100% code coverage to the rescue | Patrick Smacchia

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Every single programming day, abiding by the simple idea… if a class is covered by tests, cover it 100%… sheds light early on many potential bugs and problems, before they end up screwing at production time.

For example, today I worked with a XML parser class that was 100% covered. After a refactoring session, it was not 100% covered anymore. But still all tests were green! The uncovered sequence points are shown in red:

Something was wrong since all these seven return false; sequence points used to be covered before the refactoring occurred! After investigating, it appeared that the line TryGetIntegerFromNexTAttribute(TAG_FIRST_STATEMENT_LINE… was added during the refactoring session. However unit-tests were not modified to take account of this new behavior. The 7 unit-tests concerning the 7 return false; sequence points, were all green, but it was because they were missing the TAG_FIRST_STATEMENT_LINE xml attribute.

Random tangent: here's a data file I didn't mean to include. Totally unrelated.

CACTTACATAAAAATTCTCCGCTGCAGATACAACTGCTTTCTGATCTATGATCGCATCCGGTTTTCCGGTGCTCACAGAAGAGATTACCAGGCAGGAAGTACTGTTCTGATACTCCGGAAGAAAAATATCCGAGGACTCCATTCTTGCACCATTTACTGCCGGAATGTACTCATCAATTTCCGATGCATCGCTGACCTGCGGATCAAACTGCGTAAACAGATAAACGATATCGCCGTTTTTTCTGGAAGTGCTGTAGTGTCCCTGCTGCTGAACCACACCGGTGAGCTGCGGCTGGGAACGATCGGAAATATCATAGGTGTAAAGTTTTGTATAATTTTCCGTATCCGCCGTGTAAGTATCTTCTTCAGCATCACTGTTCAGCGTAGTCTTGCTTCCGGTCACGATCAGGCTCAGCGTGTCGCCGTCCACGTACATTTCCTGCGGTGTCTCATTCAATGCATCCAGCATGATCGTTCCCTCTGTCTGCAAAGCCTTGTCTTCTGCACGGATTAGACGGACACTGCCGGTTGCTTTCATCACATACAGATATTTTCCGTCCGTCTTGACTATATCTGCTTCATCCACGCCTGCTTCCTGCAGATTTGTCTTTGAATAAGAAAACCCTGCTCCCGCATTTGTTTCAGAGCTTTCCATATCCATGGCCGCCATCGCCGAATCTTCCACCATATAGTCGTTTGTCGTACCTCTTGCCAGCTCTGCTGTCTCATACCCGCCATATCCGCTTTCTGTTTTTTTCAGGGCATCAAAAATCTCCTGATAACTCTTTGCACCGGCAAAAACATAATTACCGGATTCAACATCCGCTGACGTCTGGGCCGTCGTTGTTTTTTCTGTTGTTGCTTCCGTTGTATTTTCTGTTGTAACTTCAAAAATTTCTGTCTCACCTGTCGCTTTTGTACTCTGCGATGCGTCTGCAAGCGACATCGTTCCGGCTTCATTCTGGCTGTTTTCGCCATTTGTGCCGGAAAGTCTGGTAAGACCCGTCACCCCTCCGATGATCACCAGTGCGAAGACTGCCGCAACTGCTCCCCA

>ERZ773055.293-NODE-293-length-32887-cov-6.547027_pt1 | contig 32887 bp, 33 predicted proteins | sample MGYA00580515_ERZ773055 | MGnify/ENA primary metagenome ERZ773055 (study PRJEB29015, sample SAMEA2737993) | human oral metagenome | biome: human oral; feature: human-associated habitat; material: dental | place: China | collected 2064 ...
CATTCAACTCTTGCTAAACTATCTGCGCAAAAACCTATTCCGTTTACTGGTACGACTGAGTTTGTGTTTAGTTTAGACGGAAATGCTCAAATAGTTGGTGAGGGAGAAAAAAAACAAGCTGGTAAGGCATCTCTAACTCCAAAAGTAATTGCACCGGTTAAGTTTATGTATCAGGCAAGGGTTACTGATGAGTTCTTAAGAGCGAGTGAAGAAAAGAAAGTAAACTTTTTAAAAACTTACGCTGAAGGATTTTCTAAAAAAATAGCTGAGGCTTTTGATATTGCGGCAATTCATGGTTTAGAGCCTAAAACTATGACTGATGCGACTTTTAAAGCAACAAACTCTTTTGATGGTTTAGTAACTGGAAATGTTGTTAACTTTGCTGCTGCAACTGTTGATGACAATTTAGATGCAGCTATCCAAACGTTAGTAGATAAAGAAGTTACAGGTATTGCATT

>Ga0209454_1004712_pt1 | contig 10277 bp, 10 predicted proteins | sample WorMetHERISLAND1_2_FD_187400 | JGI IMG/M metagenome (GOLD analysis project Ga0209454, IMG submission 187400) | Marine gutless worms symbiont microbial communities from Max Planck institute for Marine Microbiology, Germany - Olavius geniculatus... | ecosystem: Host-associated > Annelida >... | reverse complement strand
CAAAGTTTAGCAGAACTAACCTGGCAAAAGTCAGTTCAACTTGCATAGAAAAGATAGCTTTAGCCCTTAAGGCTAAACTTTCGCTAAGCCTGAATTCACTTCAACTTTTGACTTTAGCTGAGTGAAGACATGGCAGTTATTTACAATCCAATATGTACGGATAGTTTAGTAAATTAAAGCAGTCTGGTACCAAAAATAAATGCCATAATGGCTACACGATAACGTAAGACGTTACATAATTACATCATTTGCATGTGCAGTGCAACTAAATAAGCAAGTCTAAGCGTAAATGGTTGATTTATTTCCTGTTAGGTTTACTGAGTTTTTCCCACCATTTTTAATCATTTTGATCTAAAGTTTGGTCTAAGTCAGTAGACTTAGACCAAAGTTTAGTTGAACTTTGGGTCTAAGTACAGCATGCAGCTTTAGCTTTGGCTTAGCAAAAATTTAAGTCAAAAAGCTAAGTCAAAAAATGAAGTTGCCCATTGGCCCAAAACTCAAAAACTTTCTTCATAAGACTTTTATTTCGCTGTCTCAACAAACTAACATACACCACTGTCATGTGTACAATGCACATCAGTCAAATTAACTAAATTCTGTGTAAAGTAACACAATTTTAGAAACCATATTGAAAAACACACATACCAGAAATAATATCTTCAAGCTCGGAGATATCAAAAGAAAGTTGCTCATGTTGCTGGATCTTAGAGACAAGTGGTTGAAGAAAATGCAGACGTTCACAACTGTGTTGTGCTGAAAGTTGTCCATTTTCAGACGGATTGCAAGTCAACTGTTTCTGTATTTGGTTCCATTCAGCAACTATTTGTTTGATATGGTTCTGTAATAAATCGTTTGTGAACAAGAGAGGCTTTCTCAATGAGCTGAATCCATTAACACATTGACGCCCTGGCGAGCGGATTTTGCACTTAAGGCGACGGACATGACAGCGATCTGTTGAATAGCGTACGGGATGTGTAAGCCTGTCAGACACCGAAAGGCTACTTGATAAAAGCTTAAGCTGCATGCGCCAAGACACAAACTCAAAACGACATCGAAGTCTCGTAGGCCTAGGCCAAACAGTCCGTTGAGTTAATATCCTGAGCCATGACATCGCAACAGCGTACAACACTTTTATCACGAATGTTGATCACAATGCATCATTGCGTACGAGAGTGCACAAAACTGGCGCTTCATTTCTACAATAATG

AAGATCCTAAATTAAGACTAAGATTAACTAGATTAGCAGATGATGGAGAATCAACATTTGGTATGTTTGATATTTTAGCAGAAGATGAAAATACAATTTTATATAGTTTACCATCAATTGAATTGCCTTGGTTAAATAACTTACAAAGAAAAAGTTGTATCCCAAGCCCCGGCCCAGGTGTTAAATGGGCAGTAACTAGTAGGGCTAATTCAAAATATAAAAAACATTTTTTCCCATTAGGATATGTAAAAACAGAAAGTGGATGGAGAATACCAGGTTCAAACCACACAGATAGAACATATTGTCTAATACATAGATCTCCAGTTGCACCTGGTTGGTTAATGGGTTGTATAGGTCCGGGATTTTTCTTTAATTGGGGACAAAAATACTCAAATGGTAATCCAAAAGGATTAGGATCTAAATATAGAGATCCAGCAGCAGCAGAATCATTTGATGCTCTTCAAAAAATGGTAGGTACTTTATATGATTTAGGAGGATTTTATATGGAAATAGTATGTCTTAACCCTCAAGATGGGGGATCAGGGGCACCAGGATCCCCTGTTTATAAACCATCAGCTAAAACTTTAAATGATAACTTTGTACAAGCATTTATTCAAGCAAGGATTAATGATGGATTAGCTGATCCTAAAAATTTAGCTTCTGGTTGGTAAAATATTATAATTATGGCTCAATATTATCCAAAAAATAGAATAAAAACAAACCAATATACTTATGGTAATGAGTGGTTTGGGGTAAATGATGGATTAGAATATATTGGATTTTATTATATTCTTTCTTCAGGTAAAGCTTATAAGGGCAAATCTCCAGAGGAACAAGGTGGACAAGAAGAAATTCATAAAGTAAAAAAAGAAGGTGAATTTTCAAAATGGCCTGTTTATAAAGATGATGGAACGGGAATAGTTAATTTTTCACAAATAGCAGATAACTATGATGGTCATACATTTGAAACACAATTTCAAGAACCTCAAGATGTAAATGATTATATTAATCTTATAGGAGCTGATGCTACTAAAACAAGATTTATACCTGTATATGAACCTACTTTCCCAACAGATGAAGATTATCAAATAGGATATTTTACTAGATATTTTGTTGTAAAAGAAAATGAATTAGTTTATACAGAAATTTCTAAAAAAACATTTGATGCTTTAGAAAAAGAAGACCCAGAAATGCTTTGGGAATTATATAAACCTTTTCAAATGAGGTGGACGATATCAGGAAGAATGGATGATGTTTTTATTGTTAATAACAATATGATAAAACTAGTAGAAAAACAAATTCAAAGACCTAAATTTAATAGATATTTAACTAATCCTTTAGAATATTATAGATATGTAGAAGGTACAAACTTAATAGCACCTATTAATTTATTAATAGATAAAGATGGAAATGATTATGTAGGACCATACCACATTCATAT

These 7 unit-tests were out-of-sync with the code and if the 100% coverage ratio was not checked, we had no way to figured out this issue. Having green unit-tests out-of-sync is a bug in the unit-tests set, not in the code base itself. But this situation can certainly lead to more serious problems in the future.

Hence having green unit-tests is not enough. Classes covered must be – and must remain – 100% covered.

Btw, to check continuously that a class is 100% covered, we tag 100% covered classes with a FullCovered attribute…

…and we have a corresponding CQL rule : Types tagged with FullCovered attribute should be 100% covered by tests. An extra benefit is that, thanks to the FullCovered attribute, a developer working with a 100% covered class is aware that a complete test suite exists for this class.